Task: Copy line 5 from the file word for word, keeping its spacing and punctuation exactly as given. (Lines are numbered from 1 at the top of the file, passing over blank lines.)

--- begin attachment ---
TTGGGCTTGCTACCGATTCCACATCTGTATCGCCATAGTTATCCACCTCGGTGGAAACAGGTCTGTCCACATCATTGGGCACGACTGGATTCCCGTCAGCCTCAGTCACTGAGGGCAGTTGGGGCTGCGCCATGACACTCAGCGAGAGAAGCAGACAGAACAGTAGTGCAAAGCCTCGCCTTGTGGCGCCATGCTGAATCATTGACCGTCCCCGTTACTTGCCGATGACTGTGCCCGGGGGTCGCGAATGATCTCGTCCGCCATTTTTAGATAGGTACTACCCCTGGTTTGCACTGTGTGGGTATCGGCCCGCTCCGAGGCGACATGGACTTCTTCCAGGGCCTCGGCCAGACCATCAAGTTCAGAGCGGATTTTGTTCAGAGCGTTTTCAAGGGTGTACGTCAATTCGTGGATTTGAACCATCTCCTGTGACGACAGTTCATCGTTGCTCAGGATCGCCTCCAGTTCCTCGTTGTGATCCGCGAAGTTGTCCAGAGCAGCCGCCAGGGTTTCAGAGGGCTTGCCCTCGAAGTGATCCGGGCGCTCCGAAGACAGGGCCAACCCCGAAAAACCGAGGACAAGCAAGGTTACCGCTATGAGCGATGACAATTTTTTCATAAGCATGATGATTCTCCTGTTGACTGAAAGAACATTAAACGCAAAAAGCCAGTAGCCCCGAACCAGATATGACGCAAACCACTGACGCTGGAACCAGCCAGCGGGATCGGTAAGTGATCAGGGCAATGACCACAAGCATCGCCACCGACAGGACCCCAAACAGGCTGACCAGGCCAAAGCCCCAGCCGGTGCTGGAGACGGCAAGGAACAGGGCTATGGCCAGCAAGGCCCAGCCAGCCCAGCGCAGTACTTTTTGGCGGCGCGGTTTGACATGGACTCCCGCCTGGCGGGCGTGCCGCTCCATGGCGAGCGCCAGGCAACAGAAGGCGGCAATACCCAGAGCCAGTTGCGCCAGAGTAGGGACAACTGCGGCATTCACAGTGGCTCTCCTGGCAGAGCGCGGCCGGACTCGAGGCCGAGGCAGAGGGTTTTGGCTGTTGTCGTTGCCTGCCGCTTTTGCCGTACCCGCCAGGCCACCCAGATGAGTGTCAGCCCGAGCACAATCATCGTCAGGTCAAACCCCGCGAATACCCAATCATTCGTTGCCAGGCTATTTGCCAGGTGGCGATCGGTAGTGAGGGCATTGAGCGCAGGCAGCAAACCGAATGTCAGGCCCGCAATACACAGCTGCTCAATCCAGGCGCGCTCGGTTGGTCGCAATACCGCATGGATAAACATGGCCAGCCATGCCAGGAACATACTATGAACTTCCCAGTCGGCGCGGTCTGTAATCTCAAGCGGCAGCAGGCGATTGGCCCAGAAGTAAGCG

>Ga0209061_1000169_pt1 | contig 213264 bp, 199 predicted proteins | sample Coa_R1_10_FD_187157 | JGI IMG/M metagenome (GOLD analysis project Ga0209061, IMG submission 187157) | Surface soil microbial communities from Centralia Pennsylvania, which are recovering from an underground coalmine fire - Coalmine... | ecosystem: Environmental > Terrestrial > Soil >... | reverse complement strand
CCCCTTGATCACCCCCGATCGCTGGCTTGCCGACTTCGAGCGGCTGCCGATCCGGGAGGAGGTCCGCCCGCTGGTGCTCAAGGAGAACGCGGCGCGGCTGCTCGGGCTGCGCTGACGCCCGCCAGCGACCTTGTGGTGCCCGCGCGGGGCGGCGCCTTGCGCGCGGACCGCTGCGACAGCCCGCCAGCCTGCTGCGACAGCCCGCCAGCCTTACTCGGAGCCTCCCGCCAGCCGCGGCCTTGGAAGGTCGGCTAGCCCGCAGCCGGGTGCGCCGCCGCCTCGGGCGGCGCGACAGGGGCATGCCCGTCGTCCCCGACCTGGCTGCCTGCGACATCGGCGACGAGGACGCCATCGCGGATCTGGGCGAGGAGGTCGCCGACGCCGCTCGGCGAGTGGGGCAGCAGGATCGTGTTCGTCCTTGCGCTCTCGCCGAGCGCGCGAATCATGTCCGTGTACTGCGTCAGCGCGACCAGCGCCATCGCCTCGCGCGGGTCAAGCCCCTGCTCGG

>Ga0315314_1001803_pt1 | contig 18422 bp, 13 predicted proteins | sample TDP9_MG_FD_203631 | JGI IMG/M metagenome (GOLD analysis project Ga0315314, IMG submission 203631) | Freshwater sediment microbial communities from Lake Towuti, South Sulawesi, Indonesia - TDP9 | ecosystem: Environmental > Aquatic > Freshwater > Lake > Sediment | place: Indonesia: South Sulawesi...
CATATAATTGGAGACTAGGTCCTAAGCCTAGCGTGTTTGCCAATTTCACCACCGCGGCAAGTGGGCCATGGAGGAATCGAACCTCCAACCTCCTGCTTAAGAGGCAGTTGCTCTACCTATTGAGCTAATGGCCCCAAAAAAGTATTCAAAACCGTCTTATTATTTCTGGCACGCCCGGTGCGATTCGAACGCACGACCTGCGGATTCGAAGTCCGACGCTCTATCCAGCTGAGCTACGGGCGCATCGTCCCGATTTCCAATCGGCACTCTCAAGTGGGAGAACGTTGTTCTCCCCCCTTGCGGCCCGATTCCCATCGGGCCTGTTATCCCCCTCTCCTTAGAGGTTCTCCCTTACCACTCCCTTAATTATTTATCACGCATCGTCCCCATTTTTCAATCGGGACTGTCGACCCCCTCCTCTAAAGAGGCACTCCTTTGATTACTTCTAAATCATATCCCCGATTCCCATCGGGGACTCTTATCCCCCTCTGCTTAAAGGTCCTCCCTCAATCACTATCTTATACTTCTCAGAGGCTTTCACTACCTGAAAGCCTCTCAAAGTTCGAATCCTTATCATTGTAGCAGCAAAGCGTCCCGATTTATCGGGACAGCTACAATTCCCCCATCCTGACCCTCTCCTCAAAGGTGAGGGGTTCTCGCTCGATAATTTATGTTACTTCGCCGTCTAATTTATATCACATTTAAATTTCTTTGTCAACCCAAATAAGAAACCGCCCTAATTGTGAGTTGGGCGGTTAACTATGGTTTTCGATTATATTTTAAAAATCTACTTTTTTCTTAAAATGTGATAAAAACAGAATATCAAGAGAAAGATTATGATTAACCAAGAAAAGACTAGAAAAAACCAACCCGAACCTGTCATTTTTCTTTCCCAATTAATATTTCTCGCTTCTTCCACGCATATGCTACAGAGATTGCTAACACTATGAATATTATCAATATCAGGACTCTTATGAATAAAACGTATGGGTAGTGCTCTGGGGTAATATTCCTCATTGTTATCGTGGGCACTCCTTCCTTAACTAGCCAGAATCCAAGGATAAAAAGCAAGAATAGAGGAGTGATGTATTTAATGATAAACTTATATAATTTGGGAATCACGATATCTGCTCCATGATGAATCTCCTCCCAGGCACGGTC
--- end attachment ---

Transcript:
CATATAATTGGAGACTAGGTCCTAAGCCTAGCGTGTTTGCCAATTTCACCACCGCGGCAAGTGGGCCATGGAGGAATCGAACCTCCAACCTCCTGCTTAAGAGGCAGTTGCTCTACCTATTGAGCTAATGGCCCCAAAAAAGTATTCAAAACCGTCTTATTATTTCTGGCACGCCCGGTGCGATTCGAACGCACGACCTGCGGATTCGAAGTCCGACGCTCTATCCAGCTGAGCTACGGGCGCATCGTCCCGATTTCCAATCGGCACTCTCAAGTGGGAGAACGTTGTTCTCCCCCCTTGCGGCCCGATTCCCATCGGGCCTGTTATCCCCCTCTCCTTAGAGGTTCTCCCTTACCACTCCCTTAATTATTTATCACGCATCGTCCCCATTTTTCAATCGGGACTGTCGACCCCCTCCTCTAAAGAGGCACTCCTTTGATTACTTCTAAATCATATCCCCGATTCCCATCGGGGACTCTTATCCCCCTCTGCTTAAAGGTCCTCCCTCAATCACTATCTTATACTTCTCAGAGGCTTTCACTACCTGAAAGCCTCTCAAAGTTCGAATCCTTATCATTGTAGCAGCAAAGCGTCCCGATTTATCGGGACAGCTACAATTCCCCCATCCTGACCCTCTCCTCAAAGGTGAGGGGTTCTCGCTCGATAATTTATGTTACTTCGCCGTCTAATTTATATCACATTTAAATTTCTTTGTCAACCCAAATAAGAAACCGCCCTAATTGTGAGTTGGGCGGTTAACTATGGTTTTCGATTATATTTTAAAAATCTACTTTTTTCTTAAAATGTGATAAAAACAGAATATCAAGAGAAAGATTATGATTAACCAAGAAAAGACTAGAAAAAACCAACCCGAACCTGTCATTTTTCTTTCCCAATTAATATTTCTCGCTTCTTCCACGCATATGCTACAGAGATTGCTAACACTATGAATATTATCAATATCAGGACTCTTATGAATAAAACGTATGGGTAGTGCTCTGGGGTAATATTCCTCATTGTTATCGTGGGCACTCCTTCCTTAACTAGCCAGAATCCAAGGATAAAAAGCAAGAATAGAGGAGTGATGTATTTAATGATAAACTTATATAATTTGGGAATCACGATATCTGCTCCATGATGAATCTCCTCCCAGGCACGGTC